Sacraments are special experiences that begin with God’s love and care through Jesus to us, and through us to others.  By celebrating and participating in the sacramental life of the Church we continually nourish ourselves and share with others the reality of Jesus who continually shows us the reality of the invisible God. 

Sacraments afford God’s Grace.  They are not a thing, or product, or quantity, but a quality.  The gift of God’s presence into which we grow; a relationship between us and God.  Through the sacramental life this is enhanced by our openness to the relationship between us and God.  Grace exists, and we celebrate the sacraments because it does.

The ritual sacraments we celebrate grew out of Jesus’ ministry and teaching – they are not “inventions,” but conclusions from what is found in the church’s tradition and scripture.    

“The Christian sacraments are derived from the Jewish symbols of the Old Testament," as theologian, William J. Bausch, writes in A New Look at the Sacraments.  "John the Baptizer was baptizing along the Jordan before Jesus came.  There was an official confession of sins since Solomon’s time.  Rabbis wrote of anointing of the sick with oil.  So, the first Christians, all of the Jewish faith, inherited a vast complex of sacred signs and rituals, which conveyed in some way the mystery of God.  Among all the ancient signs and rituals, blessings and gestures, seven in time became the most important because they had within themselves Christ’s own dynamism.  The Church, under the Spirit, came to recognize this and so drew out of its tradition those elements which best described and evoked the work of Jesus.”

Sacraments are activating signs that build on the past, invoke the active and present God in ritual actions and are oriented to future fulfillment and glory.  They are meant to enrich the human experience.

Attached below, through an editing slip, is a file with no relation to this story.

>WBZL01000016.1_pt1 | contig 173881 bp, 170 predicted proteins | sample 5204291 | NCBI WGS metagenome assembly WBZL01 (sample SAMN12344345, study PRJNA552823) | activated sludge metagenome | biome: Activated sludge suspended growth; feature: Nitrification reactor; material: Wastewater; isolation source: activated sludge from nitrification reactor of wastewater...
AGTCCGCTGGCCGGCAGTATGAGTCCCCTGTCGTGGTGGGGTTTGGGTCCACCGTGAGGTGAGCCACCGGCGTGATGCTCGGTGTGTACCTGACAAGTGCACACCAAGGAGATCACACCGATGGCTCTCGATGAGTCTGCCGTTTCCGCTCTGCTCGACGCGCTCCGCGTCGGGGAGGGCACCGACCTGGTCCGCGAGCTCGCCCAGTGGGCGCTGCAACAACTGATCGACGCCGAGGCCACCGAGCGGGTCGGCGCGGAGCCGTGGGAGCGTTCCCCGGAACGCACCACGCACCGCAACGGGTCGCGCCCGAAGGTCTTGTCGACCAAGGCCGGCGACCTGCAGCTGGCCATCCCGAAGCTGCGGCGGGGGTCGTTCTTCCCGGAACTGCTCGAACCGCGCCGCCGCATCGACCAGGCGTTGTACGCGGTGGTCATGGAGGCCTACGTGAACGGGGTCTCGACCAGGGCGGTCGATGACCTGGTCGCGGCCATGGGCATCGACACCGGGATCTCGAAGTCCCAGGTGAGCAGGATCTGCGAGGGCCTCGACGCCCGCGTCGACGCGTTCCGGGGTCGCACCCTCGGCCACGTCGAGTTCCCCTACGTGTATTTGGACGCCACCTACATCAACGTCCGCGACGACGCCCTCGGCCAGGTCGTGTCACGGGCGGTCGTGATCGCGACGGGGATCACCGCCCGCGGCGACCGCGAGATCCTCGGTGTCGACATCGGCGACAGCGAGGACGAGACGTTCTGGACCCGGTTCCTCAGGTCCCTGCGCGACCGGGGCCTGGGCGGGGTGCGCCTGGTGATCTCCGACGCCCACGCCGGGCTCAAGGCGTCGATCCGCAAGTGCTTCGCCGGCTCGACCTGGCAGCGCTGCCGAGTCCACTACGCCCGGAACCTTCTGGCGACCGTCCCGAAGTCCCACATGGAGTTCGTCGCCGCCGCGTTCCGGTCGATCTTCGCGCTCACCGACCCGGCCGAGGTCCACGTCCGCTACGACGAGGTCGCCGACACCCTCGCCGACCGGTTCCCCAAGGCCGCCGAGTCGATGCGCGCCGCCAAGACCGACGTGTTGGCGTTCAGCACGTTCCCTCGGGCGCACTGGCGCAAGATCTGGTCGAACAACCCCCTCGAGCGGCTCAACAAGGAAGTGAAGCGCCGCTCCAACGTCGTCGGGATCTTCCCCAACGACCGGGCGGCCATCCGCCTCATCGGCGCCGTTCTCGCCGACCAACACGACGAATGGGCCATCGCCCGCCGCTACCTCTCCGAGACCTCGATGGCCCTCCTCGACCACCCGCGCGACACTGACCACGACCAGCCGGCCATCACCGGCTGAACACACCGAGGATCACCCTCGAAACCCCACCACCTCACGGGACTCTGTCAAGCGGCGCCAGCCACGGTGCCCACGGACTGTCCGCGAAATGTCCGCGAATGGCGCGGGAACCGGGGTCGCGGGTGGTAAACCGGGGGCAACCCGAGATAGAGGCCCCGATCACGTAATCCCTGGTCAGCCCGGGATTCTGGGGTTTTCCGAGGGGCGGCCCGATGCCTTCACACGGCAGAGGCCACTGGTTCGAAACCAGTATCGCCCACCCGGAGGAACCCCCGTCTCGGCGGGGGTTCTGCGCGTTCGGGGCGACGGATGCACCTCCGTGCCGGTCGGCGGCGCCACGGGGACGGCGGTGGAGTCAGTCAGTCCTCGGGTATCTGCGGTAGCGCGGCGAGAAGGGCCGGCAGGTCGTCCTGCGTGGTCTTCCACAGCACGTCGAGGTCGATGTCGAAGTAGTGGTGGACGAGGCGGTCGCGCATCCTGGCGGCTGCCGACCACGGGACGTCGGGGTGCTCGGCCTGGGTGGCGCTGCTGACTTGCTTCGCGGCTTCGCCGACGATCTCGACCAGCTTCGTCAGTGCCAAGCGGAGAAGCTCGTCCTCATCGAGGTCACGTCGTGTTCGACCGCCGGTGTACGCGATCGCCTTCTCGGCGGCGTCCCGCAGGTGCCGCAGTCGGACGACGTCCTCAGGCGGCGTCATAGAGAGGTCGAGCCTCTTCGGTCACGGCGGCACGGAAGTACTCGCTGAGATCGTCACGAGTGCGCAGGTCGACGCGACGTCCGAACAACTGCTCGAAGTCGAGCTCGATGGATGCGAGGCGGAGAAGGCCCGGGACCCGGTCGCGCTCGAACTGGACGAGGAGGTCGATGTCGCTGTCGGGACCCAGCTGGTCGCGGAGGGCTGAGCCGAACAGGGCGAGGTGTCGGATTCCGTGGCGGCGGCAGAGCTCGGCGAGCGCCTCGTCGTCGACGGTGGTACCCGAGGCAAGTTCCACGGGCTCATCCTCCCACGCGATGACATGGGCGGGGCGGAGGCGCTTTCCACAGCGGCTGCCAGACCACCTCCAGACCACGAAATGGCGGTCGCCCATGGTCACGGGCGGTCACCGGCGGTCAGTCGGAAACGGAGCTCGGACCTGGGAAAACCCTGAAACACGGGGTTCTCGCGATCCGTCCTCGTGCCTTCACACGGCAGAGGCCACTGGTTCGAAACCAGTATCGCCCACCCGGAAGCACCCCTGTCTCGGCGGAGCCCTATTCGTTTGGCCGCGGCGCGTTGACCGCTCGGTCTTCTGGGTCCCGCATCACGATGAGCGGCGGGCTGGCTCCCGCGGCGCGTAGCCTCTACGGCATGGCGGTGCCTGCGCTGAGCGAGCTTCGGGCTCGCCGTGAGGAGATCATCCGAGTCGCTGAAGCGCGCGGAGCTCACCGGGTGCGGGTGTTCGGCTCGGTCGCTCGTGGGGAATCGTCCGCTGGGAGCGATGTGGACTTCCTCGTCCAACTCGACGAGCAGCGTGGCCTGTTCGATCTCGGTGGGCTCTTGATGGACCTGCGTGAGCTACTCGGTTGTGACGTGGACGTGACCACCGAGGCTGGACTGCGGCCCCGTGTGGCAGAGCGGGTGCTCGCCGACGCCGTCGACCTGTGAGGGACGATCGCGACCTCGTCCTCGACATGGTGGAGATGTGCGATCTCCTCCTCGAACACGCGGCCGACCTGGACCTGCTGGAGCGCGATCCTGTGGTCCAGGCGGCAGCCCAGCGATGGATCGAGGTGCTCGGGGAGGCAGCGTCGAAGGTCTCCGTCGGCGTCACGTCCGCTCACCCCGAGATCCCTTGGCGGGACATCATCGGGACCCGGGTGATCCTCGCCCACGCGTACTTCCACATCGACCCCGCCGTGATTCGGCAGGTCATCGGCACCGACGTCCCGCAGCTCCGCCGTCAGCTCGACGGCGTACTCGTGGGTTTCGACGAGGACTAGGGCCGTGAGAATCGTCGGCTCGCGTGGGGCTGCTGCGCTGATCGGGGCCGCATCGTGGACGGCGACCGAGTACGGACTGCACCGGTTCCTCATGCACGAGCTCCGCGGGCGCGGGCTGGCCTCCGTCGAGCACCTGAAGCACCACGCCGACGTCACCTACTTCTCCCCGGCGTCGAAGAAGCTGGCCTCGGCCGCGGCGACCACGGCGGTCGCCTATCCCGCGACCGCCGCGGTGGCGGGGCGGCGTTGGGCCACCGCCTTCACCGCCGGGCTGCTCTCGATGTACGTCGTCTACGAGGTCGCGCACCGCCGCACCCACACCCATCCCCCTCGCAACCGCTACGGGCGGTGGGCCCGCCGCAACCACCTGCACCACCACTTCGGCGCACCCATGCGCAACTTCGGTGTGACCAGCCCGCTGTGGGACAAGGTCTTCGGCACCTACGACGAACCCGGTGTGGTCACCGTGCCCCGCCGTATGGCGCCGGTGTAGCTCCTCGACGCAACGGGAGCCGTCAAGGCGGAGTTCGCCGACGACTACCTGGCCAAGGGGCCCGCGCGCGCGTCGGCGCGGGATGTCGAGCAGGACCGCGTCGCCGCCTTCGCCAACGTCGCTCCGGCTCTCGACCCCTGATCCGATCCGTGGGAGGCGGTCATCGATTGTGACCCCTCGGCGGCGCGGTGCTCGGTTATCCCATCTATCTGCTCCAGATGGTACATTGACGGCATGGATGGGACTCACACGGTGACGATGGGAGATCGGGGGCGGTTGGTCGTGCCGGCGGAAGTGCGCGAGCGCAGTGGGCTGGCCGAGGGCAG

The Catechism of the Catholic Church #1131 writes of sacrament in this way.  "The sacraments are efficacious (producing an intended effect) signs of grace, instituted by Christ and entrusted to the Church, by which divine life is dispensed to us.  The visible rites by which the sacraments are celebrated signify and make present the graces proper to each sacrament.  They bear fruit in those who receive them with the required dispensations."

Our Ritual Sacraments

There are the Sacraments of Initiation, Baptism, Confirmation and Eucharist which offer us the graces needed for the life of faith; to receive new life and to sustain it.  

The Sacraments of Healing, Reconciliation and Anointing of the Sick help restore us to completeness when we are broken, or in need.

The Sacraments of Service, Matrimony and Holy Orders help us live out a life of vocation.  They are other directed and offer us an opportunity for a sharing in the mission of Jesus by serving each other.

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15089 Newburgh Rd, Livonia, MI 48154
Phone: 734-464-1222
Email: parishoffice@stedith.org
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Where Friendships are Formed
Archdiocese of DetroitUnited States Conference of Catholic BishopsThe Vatican